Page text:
Budgeting for Student Exchange in Thailand

It was important for Talia Bhaiji to go on the Student Exchange Program on a budget. She selected Thammasat University in Thailand for lower costs, applied to multiple scholarships, worked with Financial Aid, and managed to get her semester fully funded. Read how she was able to pull that off!

This post is really important to me and share in hopes that it will help future students fund Student Exchange. I’ll explain my process of participating on the Student Exchange Program and how I was able to get it completely funded and pay no money out of pocket!

Researching the Program

I began looking into Student Exchange during April of my freshman year, exactly 6 months before I applied during October of my sophomore year, and a year and a half before I left in August of my junior year for study abroad.

I did a bit of my own research by reviewing all the locations and budgets from the FCOB Student Exchange Partner page

After I went through these links, I looked at average cost of housing/food/life in each place using online data from Numbeo and Expatistan, two websites that give you amazing data! I had a couple ideas of where I wanted to go but wasn’t entirely sure, so the numbers helped reinforce just how much I would have to spend there.

When I first met with the Fisher Exchange Coordinator, I expressed my interest in Student Exchange, and I asked her candidly what the cheapest place I could study abroad was. She told me it was Thailand, and gave me a budget sheet that a previous student had made to share. This student had written down EVERYTHING she had done; the food she had eaten every day, how much money she spent on trips, etc., everything was on the document for me to read. After crunching her numbers and creating my own spreadsheets and budgets, I realized that if I got scholarships, I would be able to do a Student Exchange Program. This is how I decided I was going to Thailand and began to do my research about Student Exchange.

My first things to do were to make sure my classes lined up and I would graduate on time, and the second thing to do was make sure my finances were accurate. I did my 4 year plan and had the Exchange Coordinator review it. Once I knew my classes line up, I really did a lot of financial planning for this. I did as much research as I could online and after I had done a budget estimate, I double checked it with the Exchange Coordinator as well. I also met with a previous student who did a semester in Thailand, to ask her about the trip and see if she had any advice for me. She was one of my best resources, and helped me out so much. We reviewed her excel spreadsheet, I was able to ask her average costs of rent, food, transportation, and traveling, and then I asked her general tips about packing, the weather, being away from home, and what her general expectations were going into the program.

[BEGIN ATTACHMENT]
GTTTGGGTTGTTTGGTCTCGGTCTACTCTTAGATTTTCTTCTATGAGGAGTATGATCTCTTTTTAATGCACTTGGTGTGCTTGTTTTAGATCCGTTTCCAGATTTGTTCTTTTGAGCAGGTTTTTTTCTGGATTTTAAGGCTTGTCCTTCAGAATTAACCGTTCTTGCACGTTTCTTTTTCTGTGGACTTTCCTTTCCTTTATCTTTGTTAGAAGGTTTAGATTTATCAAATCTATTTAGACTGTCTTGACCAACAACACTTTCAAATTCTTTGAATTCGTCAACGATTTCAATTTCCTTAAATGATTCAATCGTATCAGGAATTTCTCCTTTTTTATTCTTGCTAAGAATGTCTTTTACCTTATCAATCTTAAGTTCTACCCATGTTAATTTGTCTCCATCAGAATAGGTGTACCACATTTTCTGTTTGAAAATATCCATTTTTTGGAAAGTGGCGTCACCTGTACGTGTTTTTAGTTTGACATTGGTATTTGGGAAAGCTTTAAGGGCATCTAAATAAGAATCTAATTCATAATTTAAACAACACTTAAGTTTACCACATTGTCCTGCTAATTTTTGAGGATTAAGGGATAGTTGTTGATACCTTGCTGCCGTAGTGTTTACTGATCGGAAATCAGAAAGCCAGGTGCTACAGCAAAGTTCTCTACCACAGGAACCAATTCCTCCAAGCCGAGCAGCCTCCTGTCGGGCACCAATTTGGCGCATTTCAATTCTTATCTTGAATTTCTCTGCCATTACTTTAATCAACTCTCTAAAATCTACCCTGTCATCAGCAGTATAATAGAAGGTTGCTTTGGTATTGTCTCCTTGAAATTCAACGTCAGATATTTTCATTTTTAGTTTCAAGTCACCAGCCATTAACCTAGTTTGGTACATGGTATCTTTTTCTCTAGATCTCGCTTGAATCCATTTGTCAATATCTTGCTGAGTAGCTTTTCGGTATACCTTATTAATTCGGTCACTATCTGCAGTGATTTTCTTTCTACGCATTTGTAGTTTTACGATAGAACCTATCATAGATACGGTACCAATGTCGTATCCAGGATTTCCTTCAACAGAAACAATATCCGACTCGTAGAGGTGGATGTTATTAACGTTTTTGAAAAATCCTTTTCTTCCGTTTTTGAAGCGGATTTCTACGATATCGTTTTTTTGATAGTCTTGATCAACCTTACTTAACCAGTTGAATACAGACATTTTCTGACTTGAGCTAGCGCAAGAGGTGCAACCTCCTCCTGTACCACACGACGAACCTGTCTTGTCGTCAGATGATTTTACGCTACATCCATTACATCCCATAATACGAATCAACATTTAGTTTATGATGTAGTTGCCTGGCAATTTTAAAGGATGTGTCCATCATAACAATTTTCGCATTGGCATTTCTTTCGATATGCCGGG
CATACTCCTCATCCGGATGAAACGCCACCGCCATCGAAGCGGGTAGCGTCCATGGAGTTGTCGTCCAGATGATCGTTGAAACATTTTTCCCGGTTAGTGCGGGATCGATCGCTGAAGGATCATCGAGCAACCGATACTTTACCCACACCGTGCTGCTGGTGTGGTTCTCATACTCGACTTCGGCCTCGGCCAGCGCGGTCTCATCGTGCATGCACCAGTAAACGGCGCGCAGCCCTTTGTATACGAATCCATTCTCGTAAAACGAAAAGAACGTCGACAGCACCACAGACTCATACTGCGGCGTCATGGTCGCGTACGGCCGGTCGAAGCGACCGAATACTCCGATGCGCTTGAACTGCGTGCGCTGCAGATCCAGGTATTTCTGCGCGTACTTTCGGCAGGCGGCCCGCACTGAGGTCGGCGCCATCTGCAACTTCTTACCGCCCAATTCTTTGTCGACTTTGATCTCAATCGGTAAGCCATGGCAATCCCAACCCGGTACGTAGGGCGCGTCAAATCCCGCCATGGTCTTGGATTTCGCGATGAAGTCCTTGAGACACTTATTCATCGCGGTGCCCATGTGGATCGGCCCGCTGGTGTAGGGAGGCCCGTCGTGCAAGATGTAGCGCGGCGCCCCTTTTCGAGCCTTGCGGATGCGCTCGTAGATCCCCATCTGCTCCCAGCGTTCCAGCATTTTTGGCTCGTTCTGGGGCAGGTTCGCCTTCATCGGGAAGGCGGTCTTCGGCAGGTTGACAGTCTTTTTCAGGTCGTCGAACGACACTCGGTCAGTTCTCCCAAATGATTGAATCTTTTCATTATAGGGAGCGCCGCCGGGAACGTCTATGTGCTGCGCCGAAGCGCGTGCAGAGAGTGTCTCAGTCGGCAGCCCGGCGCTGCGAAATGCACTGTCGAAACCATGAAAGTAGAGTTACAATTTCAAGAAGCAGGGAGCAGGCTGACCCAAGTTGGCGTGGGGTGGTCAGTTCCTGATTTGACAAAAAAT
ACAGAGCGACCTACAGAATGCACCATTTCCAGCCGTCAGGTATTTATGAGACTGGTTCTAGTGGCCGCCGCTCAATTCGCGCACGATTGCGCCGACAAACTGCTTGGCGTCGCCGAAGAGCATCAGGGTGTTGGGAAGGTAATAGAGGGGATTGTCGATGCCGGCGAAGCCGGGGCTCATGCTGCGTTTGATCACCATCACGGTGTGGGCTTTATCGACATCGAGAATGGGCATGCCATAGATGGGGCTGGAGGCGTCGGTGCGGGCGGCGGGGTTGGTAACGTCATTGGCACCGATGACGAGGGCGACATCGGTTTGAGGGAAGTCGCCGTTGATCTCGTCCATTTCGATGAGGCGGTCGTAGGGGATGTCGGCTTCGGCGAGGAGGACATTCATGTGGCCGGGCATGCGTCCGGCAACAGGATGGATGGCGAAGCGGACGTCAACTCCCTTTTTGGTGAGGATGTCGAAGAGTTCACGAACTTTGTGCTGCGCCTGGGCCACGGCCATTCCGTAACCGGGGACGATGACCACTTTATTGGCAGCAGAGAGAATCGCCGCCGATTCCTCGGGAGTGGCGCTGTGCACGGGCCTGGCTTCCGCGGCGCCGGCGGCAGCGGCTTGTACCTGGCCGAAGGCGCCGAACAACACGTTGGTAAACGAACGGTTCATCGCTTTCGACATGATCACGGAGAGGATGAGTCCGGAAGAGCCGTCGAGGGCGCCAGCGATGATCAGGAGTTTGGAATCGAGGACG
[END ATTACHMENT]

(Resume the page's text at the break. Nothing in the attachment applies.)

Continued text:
Applying to the Program

Once I had decided I was going to Thailand, the hard part began.

In September, I met with the Exchange Coordinator again to talk about the reality of this happening and make sure that I was on track to get everything done in time. I submitted my application for the program which consisted of: an approved 4 year plan by my academic advisor, a letter of recommendation by my international relations professor, and statements about why I wanted to go. Shortly after, I received my acceptance! A large part of me knew I was going to go, so right after I submitted my application in early October, I began applying for scholarships immediately. Fair warning about this process: The programs are first come first serve and usually only take a maximum of 1-4 people each location. The year I applied Thailand took 2 people. APPLY EARLY!